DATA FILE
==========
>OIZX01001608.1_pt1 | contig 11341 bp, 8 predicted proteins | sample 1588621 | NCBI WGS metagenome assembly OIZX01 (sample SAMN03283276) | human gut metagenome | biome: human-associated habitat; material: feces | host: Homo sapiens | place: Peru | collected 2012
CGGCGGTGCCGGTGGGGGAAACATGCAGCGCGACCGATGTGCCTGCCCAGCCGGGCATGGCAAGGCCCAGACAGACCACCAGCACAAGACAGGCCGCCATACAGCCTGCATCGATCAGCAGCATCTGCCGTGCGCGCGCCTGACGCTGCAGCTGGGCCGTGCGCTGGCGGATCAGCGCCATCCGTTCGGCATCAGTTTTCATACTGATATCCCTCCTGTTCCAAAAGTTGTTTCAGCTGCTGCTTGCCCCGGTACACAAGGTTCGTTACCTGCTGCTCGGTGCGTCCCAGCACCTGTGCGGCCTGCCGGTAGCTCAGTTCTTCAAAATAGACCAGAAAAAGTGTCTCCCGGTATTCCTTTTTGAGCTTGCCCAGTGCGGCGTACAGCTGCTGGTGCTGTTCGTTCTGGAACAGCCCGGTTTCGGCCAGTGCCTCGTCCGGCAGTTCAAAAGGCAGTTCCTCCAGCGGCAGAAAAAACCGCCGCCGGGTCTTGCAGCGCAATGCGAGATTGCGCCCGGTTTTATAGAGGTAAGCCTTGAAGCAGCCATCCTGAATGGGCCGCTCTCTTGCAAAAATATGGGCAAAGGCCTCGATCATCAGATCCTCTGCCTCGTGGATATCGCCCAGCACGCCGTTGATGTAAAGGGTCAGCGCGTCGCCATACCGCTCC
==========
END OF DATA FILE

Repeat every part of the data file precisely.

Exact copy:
>OIZX01001608.1_pt1 | contig 11341 bp, 8 predicted proteins | sample 1588621 | NCBI WGS metagenome assembly OIZX01 (sample SAMN03283276) | human gut metagenome | biome: human-associated habitat; material: feces | host: Homo sapiens | place: Peru | collected 2012
CGGCGGTGCCGGTGGGGGAAACATGCAGCGCGACCGATGTGCCTGCCCAGCCGGGCATGGCAAGGCCCAGACAGACCACCAGCACAAGACAGGCCGCCATACAGCCTGCATCGATCAGCAGCATCTGCCGTGCGCGCGCCTGACGCTGCAGCTGGGCCGTGCGCTGGCGGATCAGCGCCATCCGTTCGGCATCAGTTTTCATACTGATATCCCTCCTGTTCCAAAAGTTGTTTCAGCTGCTGCTTGCCCCGGTACACAAGGTTCGTTACCTGCTGCTCGGTGCGTCCCAGCACCTGTGCGGCCTGCCGGTAGCTCAGTTCTTCAAAATAGACCAGAAAAAGTGTCTCCCGGTATTCCTTTTTGAGCTTGCCCAGTGCGGCGTACAGCTGCTGGTGCTGTTCGTTCTGGAACAGCCCGGTTTCGGCCAGTGCCTCGTCCGGCAGTTCAAAAGGCAGTTCCTCCAGCGGCAGAAAAAACCGCCGCCGGGTCTTGCAGCGCAATGCGAGATTGCGCCCGGTTTTATAGAGGTAAGCCTTGAAGCAGCCATCCTGAATGGGCCGCTCTCTTGCAAAAATATGGGCAAAGGCCTCGATCATCAGATCCTCTGCCTCGTGGATATCGCCCAGCACGCCGTTGATGTAAAGGGTCAGCGCGTCGCCATACCGCTCC